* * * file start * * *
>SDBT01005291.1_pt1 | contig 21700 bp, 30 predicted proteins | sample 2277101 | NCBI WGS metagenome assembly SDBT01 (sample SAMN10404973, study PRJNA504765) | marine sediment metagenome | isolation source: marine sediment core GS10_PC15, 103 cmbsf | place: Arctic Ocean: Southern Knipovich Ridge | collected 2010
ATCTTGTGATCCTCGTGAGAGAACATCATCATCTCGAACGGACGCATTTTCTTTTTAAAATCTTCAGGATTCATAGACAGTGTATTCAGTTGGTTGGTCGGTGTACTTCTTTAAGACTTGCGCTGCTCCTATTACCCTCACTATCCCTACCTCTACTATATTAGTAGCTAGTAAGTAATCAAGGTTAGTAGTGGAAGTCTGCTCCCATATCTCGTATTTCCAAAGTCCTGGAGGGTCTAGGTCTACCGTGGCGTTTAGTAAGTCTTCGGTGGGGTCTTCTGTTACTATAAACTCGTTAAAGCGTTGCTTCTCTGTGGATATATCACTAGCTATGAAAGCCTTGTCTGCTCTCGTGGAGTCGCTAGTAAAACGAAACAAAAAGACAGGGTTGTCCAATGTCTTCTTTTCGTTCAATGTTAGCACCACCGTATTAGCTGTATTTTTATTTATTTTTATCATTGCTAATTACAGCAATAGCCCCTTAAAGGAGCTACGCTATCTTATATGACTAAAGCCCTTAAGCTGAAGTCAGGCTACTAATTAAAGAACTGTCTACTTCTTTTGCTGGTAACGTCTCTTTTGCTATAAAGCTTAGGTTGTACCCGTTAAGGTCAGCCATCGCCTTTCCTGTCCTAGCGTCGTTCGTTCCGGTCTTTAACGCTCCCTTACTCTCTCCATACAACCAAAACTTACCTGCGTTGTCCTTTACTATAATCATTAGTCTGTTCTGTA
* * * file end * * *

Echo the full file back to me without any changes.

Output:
>SDBT01005291.1_pt1 | contig 21700 bp, 30 predicted proteins | sample 2277101 | NCBI WGS metagenome assembly SDBT01 (sample SAMN10404973, study PRJNA504765) | marine sediment metagenome | isolation source: marine sediment core GS10_PC15, 103 cmbsf | place: Arctic Ocean: Southern Knipovich Ridge | collected 2010
ATCTTGTGATCCTCGTGAGAGAACATCATCATCTCGAACGGACGCATTTTCTTTTTAAAATCTTCAGGATTCATAGACAGTGTATTCAGTTGGTTGGTCGGTGTACTTCTTTAAGACTTGCGCTGCTCCTATTACCCTCACTATCCCTACCTCTACTATATTAGTAGCTAGTAAGTAATCAAGGTTAGTAGTGGAAGTCTGCTCCCATATCTCGTATTTCCAAAGTCCTGGAGGGTCTAGGTCTACCGTGGCGTTTAGTAAGTCTTCGGTGGGGTCTTCTGTTACTATAAACTCGTTAAAGCGTTGCTTCTCTGTGGATATATCACTAGCTATGAAAGCCTTGTCTGCTCTCGTGGAGTCGCTAGTAAAACGAAACAAAAAGACAGGGTTGTCCAATGTCTTCTTTTCGTTCAATGTTAGCACCACCGTATTAGCTGTATTTTTATTTATTTTTATCATTGCTAATTACAGCAATAGCCCCTTAAAGGAGCTACGCTATCTTATATGACTAAAGCCCTTAAGCTGAAGTCAGGCTACTAATTAAAGAACTGTCTACTTCTTTTGCTGGTAACGTCTCTTTTGCTATAAAGCTTAGGTTGTACCCGTTAAGGTCAGCCATCGCCTTTCCTGTCCTAGCGTCGTTCGTTCCGGTCTTTAACGCTCCCTTACTCTCTCCATACAACCAAAACTTACCTGCGTTGTCCTTTACTATAATCATTAGTCTGTTCTGTA